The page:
ESS may earn up with Rs 4 bn from ICC Cricket World Cup

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ESPN Star Sports (ESS) could land up with an advertising revenue in the region of Rs 3.5 billion to Rs 4 billion, according to preliminary estimates made by Indiantelevision.com.

Media buyers spoken to say that ESS, which has gone to the market for the cricket World Cup, is asking for around Rs 600 million for a co-presenter and Rs 480 -500 million for an associate sponsorship.

“They are testing the waters at this point. We are talking to them. The rate they are quoting comes to around Rs 350,000 per 10 seconds. For us this might be worth it for the India games. For the non India games, though it doesn’t make sense,” says a buyer.

An ESS spokesperson declined to offer any comment.

An ICC partner who is negotiating with ESS says that he expects the rate to settle at around Rs. 200,000 with sponsorships going for between Rs. 300-350 million. “With ESS, we have a performance based slab agreement. There certainly will be a lot of noise and activity around the event,” he elaborated.

The World Cup tournament will be crucial for ESS in terms of how they fare vis-a-vis their investment in ICC cricket. In 2007, ESS had paid $1.1 billion for the rights for eight years. Interestingly this time around, India is also with Bangladesh in the group stage. The other teams in India’s group include South Africa, England and West Indies.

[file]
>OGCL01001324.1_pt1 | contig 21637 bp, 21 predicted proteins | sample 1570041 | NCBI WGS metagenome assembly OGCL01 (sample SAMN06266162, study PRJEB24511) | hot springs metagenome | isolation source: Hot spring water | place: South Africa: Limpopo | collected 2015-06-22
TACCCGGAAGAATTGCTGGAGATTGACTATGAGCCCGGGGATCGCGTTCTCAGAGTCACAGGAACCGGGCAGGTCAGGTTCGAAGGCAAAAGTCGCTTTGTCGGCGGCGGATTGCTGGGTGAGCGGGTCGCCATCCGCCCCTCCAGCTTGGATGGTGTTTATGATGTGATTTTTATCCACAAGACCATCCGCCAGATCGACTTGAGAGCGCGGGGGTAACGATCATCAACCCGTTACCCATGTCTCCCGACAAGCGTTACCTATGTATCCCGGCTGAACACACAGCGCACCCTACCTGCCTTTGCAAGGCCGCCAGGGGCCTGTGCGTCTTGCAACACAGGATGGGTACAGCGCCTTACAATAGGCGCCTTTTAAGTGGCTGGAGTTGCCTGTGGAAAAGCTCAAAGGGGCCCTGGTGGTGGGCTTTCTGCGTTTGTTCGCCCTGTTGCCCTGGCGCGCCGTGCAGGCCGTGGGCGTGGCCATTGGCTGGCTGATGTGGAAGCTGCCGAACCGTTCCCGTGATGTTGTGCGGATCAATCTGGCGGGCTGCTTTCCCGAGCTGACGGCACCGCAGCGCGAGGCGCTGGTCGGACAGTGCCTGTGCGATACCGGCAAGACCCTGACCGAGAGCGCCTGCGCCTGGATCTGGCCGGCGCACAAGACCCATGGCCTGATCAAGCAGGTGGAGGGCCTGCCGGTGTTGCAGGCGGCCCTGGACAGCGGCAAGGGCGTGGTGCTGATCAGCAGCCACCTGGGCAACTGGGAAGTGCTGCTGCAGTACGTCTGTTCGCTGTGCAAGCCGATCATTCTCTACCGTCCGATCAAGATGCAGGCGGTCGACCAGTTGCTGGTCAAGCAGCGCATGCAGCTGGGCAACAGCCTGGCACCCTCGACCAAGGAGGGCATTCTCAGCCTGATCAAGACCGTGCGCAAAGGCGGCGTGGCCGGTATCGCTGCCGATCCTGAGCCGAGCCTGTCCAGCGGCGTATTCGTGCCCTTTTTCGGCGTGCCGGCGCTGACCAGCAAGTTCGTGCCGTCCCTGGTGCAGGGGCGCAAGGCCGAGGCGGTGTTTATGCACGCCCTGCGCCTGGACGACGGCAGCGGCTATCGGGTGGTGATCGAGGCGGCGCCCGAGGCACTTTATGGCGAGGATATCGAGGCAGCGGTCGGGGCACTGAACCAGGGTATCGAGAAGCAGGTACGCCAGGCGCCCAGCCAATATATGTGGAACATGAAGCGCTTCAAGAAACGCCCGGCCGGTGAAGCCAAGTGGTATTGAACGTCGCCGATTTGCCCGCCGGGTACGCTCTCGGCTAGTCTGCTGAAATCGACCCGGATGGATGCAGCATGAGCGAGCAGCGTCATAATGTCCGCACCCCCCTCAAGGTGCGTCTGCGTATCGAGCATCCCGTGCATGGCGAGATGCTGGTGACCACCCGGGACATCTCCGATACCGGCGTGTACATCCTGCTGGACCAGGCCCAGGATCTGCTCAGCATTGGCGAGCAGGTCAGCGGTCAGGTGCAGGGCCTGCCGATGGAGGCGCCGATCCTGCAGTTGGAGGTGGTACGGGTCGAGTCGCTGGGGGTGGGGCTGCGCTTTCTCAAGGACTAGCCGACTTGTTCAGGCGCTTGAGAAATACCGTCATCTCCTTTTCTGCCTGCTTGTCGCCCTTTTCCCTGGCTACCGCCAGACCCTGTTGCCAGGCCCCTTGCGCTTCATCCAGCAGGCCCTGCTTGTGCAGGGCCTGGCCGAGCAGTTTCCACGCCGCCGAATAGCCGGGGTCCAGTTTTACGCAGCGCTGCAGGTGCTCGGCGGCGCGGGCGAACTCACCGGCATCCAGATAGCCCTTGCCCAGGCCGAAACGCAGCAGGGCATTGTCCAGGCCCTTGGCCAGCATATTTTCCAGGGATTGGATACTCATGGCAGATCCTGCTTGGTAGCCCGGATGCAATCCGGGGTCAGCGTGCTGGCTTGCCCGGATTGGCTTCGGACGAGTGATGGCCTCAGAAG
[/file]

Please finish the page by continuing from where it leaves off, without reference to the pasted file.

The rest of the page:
Some advertisers might look for performance related deals.

Who are the clients that will be interested? Finance and insurance companies will latch on to this opportunity as the World Cup takes place at the end of the fiscal. “They will want visibility to push their tax saving schemes. Telecom will be active. Two-wheelers will also look to come on board,” says an industry observer.

It will be interesting to see how Pepsi, an International Cricket Council (ICC) partner, uses this event. A buyer says that ICC partners will likely come on board on-air as well since the event is taking place in India. For Pepsi, though, the event is taking place during the non season period.

“Certainly there will be a lot of noise on the ground. I expect a 35 per cent viewership growth compared to the 2007 edition when it was in the West Indies. The question is the price,” says the buyer.

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